Case Studies and Activities in Adult Education and Human Resource Development

By Carpenter, Matthew | Adult Learning, Summer 2011 | Go to article overview

Case Studies and Activities in Adult Education and Human Resource Development


Carpenter, Matthew, Adult Learning


Case Studies and Activities in Adult Education and Human Resource Development by Steven W. Schmidt. Charlotte, NC: Information Age Publishing Inc., 2010, ISBN 13: 978-1617350733. Soft Cover, 198 pages.

Steven W. Schmidt presents the history of the use of case studies and the methodology he deems most effective in their use in the "andragogical classroom" (p. 23). The text is clearly written with adult educators as the main audience, as the goal is to better prepare those educators who plan on using case studies in their classroom. However, this text is also potentially useful to graduate students, who are exposed to case studies on a constant basis. By understanding the true goal of case studies, graduate students can be better prepared to learn through this unique teaching style that emphasizes the importance of personal knowledge and experience.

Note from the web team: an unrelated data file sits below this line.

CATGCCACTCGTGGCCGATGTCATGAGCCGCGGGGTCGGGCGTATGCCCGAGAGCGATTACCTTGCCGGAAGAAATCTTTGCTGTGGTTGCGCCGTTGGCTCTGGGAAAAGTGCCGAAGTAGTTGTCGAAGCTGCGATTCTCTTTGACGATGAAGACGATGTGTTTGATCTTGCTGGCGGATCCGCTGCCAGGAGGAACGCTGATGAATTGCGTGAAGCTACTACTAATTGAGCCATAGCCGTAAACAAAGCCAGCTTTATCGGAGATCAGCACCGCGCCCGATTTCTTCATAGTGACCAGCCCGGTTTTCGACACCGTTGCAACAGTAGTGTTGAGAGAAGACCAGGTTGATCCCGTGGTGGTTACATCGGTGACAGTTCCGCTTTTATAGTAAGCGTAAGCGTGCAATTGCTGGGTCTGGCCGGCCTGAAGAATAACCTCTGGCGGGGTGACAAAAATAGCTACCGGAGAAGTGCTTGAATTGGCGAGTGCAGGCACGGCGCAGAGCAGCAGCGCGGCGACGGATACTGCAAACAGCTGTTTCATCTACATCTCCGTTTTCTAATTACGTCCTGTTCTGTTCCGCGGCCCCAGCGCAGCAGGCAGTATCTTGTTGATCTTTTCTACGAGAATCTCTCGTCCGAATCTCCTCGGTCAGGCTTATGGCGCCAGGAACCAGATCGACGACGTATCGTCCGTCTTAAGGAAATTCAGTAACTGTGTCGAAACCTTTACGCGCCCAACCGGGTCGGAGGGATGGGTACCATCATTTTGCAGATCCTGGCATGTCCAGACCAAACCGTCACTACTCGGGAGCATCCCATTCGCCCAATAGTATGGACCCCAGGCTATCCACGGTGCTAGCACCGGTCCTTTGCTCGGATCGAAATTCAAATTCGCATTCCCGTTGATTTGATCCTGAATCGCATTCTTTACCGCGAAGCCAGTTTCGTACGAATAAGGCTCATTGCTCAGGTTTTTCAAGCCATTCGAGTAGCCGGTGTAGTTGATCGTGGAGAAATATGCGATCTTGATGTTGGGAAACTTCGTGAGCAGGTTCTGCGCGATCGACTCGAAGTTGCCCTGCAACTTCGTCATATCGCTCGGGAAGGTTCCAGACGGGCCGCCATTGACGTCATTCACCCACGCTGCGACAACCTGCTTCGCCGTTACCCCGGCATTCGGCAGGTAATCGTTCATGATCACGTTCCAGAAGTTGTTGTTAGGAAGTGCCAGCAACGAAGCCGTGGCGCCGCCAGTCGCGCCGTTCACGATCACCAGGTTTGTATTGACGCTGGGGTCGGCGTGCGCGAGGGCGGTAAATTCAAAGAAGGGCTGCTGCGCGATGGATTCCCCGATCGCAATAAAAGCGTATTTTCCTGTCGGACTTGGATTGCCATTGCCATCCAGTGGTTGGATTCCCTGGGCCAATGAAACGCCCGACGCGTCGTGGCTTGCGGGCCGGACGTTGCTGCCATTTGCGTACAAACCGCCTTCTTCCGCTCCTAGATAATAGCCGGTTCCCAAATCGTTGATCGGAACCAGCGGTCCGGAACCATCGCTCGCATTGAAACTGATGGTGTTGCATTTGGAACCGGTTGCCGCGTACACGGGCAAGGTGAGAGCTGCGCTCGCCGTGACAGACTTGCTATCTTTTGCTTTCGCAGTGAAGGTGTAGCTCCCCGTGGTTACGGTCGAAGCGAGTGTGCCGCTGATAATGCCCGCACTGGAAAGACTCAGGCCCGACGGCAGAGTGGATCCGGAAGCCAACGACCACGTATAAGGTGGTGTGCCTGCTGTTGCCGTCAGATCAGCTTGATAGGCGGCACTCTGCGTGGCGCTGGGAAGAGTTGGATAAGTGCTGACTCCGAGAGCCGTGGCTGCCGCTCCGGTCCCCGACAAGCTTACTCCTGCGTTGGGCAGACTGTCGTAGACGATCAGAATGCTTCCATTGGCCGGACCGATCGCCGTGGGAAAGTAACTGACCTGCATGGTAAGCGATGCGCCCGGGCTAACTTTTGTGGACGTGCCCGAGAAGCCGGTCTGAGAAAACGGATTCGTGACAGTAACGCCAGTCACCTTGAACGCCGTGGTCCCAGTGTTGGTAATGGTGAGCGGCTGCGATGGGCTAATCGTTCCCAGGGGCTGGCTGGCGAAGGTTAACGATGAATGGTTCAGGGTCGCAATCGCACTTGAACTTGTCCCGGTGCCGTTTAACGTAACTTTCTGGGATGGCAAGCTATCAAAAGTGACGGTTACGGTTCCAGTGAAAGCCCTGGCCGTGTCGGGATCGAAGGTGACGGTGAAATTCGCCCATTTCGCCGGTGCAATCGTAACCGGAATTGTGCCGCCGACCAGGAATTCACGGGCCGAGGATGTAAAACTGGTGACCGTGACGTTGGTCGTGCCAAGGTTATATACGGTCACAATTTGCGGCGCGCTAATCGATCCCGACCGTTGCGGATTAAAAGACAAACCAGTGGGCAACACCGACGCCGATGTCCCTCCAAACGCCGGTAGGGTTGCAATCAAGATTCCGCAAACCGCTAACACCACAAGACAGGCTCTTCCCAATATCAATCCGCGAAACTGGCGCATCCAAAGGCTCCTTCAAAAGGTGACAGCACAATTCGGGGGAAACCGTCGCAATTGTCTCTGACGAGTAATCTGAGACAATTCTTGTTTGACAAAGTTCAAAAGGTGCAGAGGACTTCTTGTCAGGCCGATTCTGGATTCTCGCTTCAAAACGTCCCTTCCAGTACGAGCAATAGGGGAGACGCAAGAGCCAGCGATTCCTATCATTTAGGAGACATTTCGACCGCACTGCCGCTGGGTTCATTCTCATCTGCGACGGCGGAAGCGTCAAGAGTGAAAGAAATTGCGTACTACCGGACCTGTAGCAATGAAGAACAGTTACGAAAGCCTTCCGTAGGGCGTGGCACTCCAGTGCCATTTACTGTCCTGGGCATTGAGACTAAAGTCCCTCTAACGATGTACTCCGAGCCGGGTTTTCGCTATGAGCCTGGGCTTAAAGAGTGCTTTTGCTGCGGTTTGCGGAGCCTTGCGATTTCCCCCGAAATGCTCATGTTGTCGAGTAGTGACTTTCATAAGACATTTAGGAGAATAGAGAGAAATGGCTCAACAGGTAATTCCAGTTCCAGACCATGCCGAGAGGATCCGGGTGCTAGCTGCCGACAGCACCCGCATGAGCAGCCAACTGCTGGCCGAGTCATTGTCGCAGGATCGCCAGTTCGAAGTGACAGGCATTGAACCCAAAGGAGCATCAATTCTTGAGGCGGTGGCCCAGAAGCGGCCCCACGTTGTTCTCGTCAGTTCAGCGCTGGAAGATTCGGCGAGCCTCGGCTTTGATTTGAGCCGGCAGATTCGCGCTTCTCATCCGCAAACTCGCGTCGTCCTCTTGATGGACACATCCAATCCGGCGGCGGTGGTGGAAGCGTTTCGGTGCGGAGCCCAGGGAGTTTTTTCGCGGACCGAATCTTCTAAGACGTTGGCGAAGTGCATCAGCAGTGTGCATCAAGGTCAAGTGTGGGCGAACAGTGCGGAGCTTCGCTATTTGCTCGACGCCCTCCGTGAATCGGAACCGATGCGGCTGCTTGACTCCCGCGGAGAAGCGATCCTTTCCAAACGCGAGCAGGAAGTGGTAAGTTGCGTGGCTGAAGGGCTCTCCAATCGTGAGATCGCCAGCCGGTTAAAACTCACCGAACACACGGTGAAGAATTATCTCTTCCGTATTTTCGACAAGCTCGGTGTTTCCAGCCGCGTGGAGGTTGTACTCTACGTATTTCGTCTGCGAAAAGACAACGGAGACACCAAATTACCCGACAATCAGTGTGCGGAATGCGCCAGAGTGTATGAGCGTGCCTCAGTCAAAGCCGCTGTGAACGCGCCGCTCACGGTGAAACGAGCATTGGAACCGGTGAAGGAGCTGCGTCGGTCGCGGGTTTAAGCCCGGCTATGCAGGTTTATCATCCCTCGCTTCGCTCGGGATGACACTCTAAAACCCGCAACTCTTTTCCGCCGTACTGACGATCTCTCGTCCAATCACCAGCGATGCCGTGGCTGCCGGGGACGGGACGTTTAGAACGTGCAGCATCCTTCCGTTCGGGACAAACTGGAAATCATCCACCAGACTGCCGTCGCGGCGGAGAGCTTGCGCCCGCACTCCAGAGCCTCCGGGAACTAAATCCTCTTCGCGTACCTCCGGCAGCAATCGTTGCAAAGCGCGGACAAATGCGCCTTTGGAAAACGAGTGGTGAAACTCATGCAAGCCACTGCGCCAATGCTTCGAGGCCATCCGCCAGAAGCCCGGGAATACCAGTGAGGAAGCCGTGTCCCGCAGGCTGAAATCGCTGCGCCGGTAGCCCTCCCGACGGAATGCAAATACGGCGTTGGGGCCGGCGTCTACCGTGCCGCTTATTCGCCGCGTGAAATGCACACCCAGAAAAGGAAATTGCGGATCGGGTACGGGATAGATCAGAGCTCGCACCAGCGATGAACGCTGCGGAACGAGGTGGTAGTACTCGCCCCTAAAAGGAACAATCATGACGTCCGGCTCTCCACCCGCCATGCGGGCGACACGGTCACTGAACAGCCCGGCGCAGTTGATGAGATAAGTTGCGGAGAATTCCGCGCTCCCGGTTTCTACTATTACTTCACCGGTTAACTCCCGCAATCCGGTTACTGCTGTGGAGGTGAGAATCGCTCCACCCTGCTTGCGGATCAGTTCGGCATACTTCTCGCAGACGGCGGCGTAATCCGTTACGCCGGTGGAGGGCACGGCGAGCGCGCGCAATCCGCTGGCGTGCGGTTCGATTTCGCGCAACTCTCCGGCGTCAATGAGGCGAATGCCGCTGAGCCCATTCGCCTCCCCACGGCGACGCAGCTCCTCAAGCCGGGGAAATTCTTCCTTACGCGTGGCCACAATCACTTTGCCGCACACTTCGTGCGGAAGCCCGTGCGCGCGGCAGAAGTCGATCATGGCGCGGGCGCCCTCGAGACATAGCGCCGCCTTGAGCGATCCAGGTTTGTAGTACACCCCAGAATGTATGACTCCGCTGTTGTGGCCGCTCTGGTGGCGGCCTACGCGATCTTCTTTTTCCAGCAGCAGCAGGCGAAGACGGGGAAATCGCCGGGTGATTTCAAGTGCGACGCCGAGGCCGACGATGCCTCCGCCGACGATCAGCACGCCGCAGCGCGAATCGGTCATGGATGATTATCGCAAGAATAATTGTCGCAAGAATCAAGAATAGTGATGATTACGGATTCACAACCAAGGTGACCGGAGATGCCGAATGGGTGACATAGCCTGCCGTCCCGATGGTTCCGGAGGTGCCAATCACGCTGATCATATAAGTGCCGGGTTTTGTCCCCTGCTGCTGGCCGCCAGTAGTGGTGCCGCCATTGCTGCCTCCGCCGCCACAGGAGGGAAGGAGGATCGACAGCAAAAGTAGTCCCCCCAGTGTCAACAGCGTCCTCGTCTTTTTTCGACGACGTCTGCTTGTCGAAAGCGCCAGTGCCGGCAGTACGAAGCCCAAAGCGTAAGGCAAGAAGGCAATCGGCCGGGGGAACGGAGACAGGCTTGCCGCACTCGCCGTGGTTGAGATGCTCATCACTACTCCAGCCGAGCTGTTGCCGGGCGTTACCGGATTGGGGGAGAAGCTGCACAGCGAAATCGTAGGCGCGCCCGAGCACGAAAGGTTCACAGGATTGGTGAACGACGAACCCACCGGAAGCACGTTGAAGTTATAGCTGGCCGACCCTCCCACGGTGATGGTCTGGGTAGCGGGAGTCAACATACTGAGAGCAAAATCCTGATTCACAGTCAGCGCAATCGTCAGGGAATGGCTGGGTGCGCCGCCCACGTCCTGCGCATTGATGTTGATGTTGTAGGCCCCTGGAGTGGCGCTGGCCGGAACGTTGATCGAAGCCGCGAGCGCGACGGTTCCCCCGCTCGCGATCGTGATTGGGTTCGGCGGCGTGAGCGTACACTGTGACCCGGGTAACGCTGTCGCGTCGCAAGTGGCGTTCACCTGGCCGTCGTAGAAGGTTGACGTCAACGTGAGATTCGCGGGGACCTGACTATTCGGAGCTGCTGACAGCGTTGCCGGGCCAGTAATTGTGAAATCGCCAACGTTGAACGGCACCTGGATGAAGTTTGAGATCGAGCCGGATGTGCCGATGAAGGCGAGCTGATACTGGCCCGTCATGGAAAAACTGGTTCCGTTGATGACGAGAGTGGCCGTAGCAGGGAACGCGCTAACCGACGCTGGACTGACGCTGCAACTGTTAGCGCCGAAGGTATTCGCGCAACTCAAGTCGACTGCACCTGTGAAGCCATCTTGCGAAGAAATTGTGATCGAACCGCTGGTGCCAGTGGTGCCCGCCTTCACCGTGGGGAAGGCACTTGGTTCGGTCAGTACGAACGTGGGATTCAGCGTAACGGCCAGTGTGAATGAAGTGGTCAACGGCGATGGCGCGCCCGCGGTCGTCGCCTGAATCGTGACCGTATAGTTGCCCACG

The first chapter begins with an introduction into what case studies are, likening them to be stories that "serve as examples of best, worst, or typical practice" (p. 2). While cases need to be believable for students to want to take part in the exercise, Schmidt raises the issue of whether cases should be based in reality or entirely fictional. While real events often provide the opportunity to see how the situation played out after a decision was made, fabricated case studies provide the opportunity to increase the complexity of the situation and decision, requiring students to take more facts into consideration when weighing the best course of action. The second half of the first chapter focuses on the development of the use of case studies, from their introduction in law studies at Harvard Law School in 1870 and subsequent adoption by business, medicine, and education, and the underlying theories used in case studies, mainly constructivist and social learning theories.

Chapter 2 focuses on the implementation of case studies in the classroom. Schmidt's biggest points are the understanding of Malcolm Knowles' concept of andragogy, and tailoring the use of case studies to fit into the "andragogical classroom". Schmidt also covers the importance of preparation for case studies, particularly the important role that the instructor plays. The instructor's purpose in cases is to ensure that the students are taking the facts and analyzing them to make the best decision possible. As Schmidt writes (p. 26):

   The important thing is that students examine
   the cases and build substantiating evidence for
   their decisions. … 

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